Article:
We must act to stop illegal slaughter.. Jorge Ortega, who was arrested for selling horsemeat in Florida, has made a plea deal – under this deal he will serve 18 months probation and will pay more than $1,000 in restitution to the USDA. He also must not have any contact with any horses, and after successfully completing probation, the charges will be dropped.
Dropping the charges sends the WRONG message about horse slaughter in Florida, an issue that puts horses and humans lives in danger. We must send a strong message to law-makers in Florida that these types of lenient sentences are not acceptable! To quote Richard Couto of ARM – “Ortega had his hand in many of those farms, as far as killing the animals and selling their meat.” These slaughter farms are violent places that no one should have to live near.” Please take action to encourage lawmakers to appropriately punish people who illegally slaughter horses!
From Kijiji – Canada K-9 sells raw horsemeat for dogs. The proprietor claims that he has a “license” to obtain horsemeat or horses “when available.”
Across Canada, there appear to be a shocking number of potential suppliers of horsemeat. I have no way to quickly authenticate or vet these links, and it’s been some time since they were updated, but this site lists 99 possible suppliers of horsemeat across Canada – far more than I ever imagined if the list is accurate. A truly heartbreaking compilation of companies. Restaurants serving horsemeat are found in Calgary, Toronto, and British Columbia, the site of the latest “Stop Slaughtering Us” billboard. Horsemeat is also available variously throughout Quebec as well, in grocery stores as well as restos.
From Kijiji – Raw horsemeat available “government inspected.”
The Norwich Deli of Norwich, and the Dutch Village Bake Shops in Orono and Whitby sell smoked horsemeat sourced from Roos Meat in Brownsville, Ontario, which is supplied by Claude Bouvry in Alberta. While that meat will be legal for resale throughout Canada, horsemeat is also advertised on Craigslist and Kijiji as dog food, where it’s origin seems more than a little uncertain. I wrote to two Kijiji advertisers offering horsemeat for dog food. I figured there’s no pointing in mentioning the cruelty issue, so I sent an attachment from a veterinary news article citing Ivermectin residues in horsemeat as being dangerous for collie breeds, with no response from the proprietor, although the ad is still running, suggesting that the pursuit of profit trumps both science and good business practices. I also contacted the proprietor at Canada K-9 dog foods in Oshawa, to ask where he sources his raw horsemeat supply. His mysterious response? “Well its not easy, but I have a licence to be able to get it when available.” Sounds like someone with occasional access to a secret stash of Zyklon B….Recent discoveries in Ireland also revealed that horsemeat has been found in beef burgers, in the case of Tesco burgers, a DNA analysis revealed that the product contained 29% horsemeat.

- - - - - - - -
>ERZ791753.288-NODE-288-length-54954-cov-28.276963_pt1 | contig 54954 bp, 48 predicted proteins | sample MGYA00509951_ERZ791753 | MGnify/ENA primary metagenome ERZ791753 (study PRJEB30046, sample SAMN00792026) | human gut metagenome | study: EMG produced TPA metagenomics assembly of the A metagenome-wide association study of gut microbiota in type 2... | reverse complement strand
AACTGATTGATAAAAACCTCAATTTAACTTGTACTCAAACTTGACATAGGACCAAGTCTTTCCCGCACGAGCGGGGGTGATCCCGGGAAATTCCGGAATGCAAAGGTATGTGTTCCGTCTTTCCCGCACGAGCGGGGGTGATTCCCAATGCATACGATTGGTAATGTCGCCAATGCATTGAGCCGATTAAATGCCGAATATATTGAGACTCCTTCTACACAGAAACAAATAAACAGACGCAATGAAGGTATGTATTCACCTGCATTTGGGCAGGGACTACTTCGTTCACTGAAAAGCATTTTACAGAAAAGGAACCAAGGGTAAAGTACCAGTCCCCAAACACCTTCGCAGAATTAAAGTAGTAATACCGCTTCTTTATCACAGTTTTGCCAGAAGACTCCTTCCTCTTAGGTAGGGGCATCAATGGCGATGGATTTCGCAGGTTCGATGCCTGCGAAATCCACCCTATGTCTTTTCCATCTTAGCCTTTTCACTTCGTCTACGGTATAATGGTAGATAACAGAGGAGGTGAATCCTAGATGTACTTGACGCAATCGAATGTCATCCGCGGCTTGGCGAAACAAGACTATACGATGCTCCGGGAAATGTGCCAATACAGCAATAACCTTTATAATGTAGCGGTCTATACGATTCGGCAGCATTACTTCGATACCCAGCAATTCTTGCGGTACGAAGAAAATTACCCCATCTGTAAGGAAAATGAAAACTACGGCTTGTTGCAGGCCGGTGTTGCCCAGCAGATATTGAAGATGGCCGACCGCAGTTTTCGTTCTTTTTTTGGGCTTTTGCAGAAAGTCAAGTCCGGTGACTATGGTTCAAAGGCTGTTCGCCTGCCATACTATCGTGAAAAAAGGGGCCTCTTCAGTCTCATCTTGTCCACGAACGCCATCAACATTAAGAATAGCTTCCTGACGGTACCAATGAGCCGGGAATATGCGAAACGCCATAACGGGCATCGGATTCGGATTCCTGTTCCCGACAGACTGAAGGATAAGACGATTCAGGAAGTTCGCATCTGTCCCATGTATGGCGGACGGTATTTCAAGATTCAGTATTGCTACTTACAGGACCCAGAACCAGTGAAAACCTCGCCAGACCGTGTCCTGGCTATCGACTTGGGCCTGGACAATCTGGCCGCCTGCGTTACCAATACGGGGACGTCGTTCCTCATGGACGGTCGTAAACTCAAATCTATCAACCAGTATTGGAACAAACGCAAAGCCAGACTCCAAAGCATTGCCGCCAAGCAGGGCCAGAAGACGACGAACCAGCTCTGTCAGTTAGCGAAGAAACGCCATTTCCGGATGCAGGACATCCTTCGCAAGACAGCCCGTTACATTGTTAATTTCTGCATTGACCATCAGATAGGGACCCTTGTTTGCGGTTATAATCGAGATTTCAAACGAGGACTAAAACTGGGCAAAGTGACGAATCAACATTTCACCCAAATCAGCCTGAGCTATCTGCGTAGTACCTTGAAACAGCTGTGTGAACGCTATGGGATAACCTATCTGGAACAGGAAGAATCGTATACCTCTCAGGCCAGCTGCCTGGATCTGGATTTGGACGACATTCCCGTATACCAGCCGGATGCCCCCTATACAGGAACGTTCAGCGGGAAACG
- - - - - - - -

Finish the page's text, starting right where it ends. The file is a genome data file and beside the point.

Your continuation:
Please take action in the Jorge Ortega case as outlined in the links above. Please send a polite, fact-based message to the delicatessens mentioned (on the web and on Facebook) as well as any horsemeat suppliers you may find on Kijiji or Craigslist. The EU’s expanded residue testing program will eventually yield worse than anticipated results for North American horsemeat, if it has not already. Businesses selling North American horsemeat need to be told why more than 100,000 horses slaughtered each year should never be consumed as food for humans or animals.